In the wake of a termination, it can be hard for managers to rebuild team unity. You may have to deal with an individual termination, or with a layoff. Unfortunately, nowadays with the incredible financial, business, and competitive pressures on organizations, large-scale layoffs are a fact of life. Downsizing, rightsizing, ventilating the organization, and migrating the skill set are all phrases that senior executives use to describe employee layoffs.
Whatever euphemism is used, these actions are traumatic, not only for the friends and colleagues losing their livelihood but also to those left behind. Your remaining team members now have to continue to deliver, wondering how their workload will be affected, and perhaps fearing that they’ll be next to go. In these situations, productivity can easily slip and you may be at risk of losing more key personnel.
In this article, we offer practical guidance on steps you should take to manage your team after a termination.
Steps to Take After a Layoff
1. Communicate Immediately
First and foremost, get ahead of the rumors. Bring your team together and explain exactly what happened — and what will happen. If this is a layoff of multiple employees, perhaps company-wide, explain why the action was taken. In most layoffs, you will have guidance from management or HR about what is to be communicated.
2. Communicate Honestly
Your team will certainly be anxious — concerned for themselves and probably their former teammate(s). Now is not the time to issue Pollyannaish statements about team unity and spirit — that probably won’t go over well. Instead, acknowledge that together you’ll be facing the loss of workplace friends. Recognize that there’ll be an impact on the team’s work. Tell them what you can about future plans for your team and the organization. Encourage the team to talk about the impact and to contribute ideas on the way forward.
3. Be Realistic about Work Impact
Layoffs are drastically different than individual terminations. With an individual termination, the work impact can often be handled by reconfiguration of team responsibilities. Tasks and responsibilities can be picked up temporarily by other team members. Layoffs have a more permanent feel — even if they aren’t. While you may know how you want to reassign the work, it’s a good tactic to ask the team for their input. You may even ask one or more team members to recommend how to do it.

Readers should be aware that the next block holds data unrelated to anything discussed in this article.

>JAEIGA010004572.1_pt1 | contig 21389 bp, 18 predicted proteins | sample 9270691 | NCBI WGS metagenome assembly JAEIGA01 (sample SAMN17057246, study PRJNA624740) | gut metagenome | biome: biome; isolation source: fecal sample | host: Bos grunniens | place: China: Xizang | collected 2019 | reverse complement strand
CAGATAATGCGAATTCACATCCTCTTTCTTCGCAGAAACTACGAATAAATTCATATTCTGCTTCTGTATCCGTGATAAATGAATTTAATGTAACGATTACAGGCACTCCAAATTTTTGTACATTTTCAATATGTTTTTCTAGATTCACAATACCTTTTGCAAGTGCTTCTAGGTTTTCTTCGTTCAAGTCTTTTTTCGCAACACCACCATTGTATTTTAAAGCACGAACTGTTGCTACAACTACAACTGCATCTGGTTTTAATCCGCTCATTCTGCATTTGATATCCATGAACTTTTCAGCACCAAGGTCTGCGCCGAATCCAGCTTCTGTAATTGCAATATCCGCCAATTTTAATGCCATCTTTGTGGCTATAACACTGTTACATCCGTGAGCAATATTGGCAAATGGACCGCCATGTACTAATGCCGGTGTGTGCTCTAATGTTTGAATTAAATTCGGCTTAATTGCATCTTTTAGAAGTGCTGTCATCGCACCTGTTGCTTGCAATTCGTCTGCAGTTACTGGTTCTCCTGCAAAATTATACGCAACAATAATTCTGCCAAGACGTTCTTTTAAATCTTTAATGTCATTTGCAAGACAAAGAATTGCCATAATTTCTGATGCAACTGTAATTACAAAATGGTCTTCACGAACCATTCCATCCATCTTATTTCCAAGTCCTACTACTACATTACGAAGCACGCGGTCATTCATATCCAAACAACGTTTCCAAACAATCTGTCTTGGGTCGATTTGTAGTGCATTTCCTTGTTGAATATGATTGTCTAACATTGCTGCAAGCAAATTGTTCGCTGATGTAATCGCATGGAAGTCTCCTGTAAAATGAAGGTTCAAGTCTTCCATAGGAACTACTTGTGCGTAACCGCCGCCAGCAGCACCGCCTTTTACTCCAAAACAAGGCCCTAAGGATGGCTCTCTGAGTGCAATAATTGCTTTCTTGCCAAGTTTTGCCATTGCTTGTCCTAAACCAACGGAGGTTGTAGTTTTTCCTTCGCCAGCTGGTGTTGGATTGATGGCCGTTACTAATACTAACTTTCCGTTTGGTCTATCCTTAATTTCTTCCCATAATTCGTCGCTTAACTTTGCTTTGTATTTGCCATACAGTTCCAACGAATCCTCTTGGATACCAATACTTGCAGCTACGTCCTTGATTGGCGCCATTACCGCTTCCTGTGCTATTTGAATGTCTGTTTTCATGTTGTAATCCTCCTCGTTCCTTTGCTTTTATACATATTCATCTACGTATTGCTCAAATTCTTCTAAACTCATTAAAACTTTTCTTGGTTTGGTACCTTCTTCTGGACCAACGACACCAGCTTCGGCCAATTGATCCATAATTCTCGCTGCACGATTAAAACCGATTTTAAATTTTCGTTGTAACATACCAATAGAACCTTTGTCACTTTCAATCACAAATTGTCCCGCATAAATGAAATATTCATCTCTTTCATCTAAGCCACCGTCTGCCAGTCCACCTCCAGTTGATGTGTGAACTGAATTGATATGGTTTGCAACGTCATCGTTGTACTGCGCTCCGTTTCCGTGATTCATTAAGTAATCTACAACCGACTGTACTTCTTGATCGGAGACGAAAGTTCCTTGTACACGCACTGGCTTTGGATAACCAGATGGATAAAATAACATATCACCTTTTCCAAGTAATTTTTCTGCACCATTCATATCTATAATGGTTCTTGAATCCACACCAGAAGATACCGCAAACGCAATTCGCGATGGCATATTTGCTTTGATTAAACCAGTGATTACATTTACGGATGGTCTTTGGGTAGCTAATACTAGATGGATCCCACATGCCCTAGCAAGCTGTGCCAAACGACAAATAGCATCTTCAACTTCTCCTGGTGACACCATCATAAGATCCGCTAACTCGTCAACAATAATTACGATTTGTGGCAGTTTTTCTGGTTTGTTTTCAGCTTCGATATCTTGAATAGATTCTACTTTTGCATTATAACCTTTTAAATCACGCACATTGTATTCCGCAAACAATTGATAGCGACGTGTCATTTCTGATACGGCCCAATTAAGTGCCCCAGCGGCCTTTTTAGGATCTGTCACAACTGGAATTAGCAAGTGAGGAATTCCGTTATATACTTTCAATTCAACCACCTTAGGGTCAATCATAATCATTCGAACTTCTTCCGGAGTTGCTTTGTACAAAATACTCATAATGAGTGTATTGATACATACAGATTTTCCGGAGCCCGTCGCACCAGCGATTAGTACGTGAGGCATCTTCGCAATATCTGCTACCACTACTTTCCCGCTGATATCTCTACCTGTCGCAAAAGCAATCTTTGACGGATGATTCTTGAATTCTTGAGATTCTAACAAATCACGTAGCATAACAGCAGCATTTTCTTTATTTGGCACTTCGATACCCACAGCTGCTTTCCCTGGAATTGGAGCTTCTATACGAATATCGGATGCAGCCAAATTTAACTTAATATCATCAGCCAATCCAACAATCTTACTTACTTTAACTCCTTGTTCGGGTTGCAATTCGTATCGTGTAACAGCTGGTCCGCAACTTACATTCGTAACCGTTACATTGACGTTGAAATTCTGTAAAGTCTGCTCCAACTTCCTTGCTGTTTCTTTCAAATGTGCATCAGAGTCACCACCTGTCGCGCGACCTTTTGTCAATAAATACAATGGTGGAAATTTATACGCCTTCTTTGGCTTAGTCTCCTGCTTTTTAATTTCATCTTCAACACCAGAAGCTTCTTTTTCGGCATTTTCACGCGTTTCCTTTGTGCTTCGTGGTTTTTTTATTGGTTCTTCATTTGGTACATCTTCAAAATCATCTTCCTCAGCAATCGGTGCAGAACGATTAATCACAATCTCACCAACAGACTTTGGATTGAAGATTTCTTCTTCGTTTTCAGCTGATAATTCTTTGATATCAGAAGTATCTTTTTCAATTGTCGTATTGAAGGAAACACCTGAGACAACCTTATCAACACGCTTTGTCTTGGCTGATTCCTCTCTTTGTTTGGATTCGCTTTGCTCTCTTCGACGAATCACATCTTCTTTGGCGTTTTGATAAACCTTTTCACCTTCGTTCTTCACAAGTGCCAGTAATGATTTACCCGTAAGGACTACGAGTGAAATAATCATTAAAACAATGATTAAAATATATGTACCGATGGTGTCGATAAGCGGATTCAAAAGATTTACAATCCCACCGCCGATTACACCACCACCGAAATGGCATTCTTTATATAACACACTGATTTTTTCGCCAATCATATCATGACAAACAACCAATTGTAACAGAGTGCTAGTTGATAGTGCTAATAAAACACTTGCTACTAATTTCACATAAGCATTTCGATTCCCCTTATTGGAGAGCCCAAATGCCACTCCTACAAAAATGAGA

Frequently, layoffs are about reducing costs and/or increasing productivity. If there’s a significant reduction in team size, be careful what you say. Don’t say, “Of course, with a smaller team we’ll have to prioritize what we work on,” unless you really mean it.
If your boss expects you to meet the same deliverables with fewer people, then tell your team. They may not like what they hear, but they’re more likely to trust and follow you when they understand the expectations.
4. Touch Base with Key Personnel
Tell your team that your door is open to them — assuming that you have a door of course. When terminations occur, there’s always a risk that your star performers will re-consider their positions. Headhunters are always on the prowl during layoffs, and they’re likely targeting your high-achieving survivors, not the people that you let go!
Set up a schedule to visit with every team member individually. That way, you can touch base with all the employees who are critical to your success. Assure them of their value and importance to the team and make sure that they are in a positive frame-of-mind.
5. Be Available and Lead By Example
As you and the team come to grips with the new reality, it is important that you lead. Be front and center with all discussions on work reassignment. Be sure to be visible, accessible, positive, and show your appreciation of the team’s efforts.
Hopefully, you’re already an active manager who interacts daily with their team. If not, this is a good time to start doing it. Make a habit to stop by each team member’s workstation on a regular basis. Find out how they are coping with any additional work they have picked up as a result of the reorganization. Be ready to offer suggestions, answer questions, and share any guidance you can. Be sure to recognize the team members who are going above and beyond your expectations. Express your appreciation for their contributions to the team.
Do something nice for the team. Maybe bring them coffee and donuts in the morning or pizza at lunchtime. Perhaps you could take them out to lunch if your budget and organization rules allow.
Layoffs are difficult, not just for the frontline employees, but also for the CIOs, managers, and team leads who have to make the hard decision to terminate. If you are in this position, we hope that this post has given you some practical advice that will help as you work to rebuild trust and team unity.